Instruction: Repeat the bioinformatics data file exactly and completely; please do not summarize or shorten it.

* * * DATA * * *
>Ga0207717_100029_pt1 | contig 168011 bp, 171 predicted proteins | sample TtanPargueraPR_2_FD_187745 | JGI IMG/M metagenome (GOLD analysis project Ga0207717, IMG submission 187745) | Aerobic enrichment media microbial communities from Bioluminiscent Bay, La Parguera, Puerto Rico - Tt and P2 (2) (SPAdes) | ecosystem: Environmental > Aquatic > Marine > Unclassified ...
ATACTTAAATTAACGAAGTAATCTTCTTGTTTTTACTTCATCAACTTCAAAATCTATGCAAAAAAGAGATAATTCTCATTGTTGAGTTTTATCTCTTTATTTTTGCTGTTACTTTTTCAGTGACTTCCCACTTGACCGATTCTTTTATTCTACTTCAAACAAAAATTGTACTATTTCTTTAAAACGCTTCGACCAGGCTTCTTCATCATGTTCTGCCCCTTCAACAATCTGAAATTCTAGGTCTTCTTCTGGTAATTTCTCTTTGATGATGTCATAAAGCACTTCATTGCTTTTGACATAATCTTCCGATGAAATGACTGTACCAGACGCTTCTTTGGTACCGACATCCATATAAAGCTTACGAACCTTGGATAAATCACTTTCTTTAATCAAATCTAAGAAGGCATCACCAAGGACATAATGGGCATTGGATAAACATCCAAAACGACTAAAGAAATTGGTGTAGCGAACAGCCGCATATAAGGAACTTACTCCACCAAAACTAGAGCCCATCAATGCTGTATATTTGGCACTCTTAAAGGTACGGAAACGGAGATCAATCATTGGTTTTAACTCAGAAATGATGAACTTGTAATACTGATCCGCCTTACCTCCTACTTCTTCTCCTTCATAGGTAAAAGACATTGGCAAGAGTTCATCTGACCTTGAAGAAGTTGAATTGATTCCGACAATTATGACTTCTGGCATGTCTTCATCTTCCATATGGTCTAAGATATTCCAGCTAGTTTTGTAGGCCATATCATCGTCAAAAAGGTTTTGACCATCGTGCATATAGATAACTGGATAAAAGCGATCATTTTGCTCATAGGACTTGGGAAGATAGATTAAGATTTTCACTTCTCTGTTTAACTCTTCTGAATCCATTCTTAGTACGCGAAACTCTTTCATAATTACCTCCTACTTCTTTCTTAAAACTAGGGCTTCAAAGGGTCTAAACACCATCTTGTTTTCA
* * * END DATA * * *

>Ga0207717_100029_pt1 | contig 168011 bp, 171 predicted proteins | sample TtanPargueraPR_2_FD_187745 | JGI IMG/M metagenome (GOLD analysis project Ga0207717, IMG submission 187745) | Aerobic enrichment media microbial communities from Bioluminiscent Bay, La Parguera, Puerto Rico - Tt and P2 (2) (SPAdes) | ecosystem: Environmental > Aquatic > Marine > Unclassified ...
ATACTTAAATTAACGAAGTAATCTTCTTGTTTTTACTTCATCAACTTCAAAATCTATGCAAAAAAGAGATAATTCTCATTGTTGAGTTTTATCTCTTTATTTTTGCTGTTACTTTTTCAGTGACTTCCCACTTGACCGATTCTTTTATTCTACTTCAAACAAAAATTGTACTATTTCTTTAAAACGCTTCGACCAGGCTTCTTCATCATGTTCTGCCCCTTCAACAATCTGAAATTCTAGGTCTTCTTCTGGTAATTTCTCTTTGATGATGTCATAAAGCACTTCATTGCTTTTGACATAATCTTCCGATGAAATGACTGTACCAGACGCTTCTTTGGTACCGACATCCATATAAAGCTTACGAACCTTGGATAAATCACTTTCTTTAATCAAATCTAAGAAGGCATCACCAAGGACATAATGGGCATTGGATAAACATCCAAAACGACTAAAGAAATTGGTGTAGCGAACAGCCGCATATAAGGAACTTACTCCACCAAAACTAGAGCCCATCAATGCTGTATATTTGGCACTCTTAAAGGTACGGAAACGGAGATCAATCATTGGTTTTAACTCAGAAATGATGAACTTGTAATACTGATCCGCCTTACCTCCTACTTCTTCTCCTTCATAGGTAAAAGACATTGGCAAGAGTTCATCTGACCTTGAAGAAGTTGAATTGATTCCGACAATTATGACTTCTGGCATGTCTTCATCTTCCATATGGTCTAAGATATTCCAGCTAGTTTTGTAGGCCATATCATCGTCAAAAAGGTTTTGACCATCGTGCATATAGATAACTGGATAAAAGCGATCATTTTGCTCATAGGACTTGGGAAGATAGATTAAGATTTTCACTTCTCTGTTTAACTCTTCTGAATCCATTCTTAGTACGCGAAACTCTTTCATAATTACCTCCTACTTCTTTCTTAAAACTAGGGCTTCAAAGGGTCTAAACACCATCTTGTTTTCA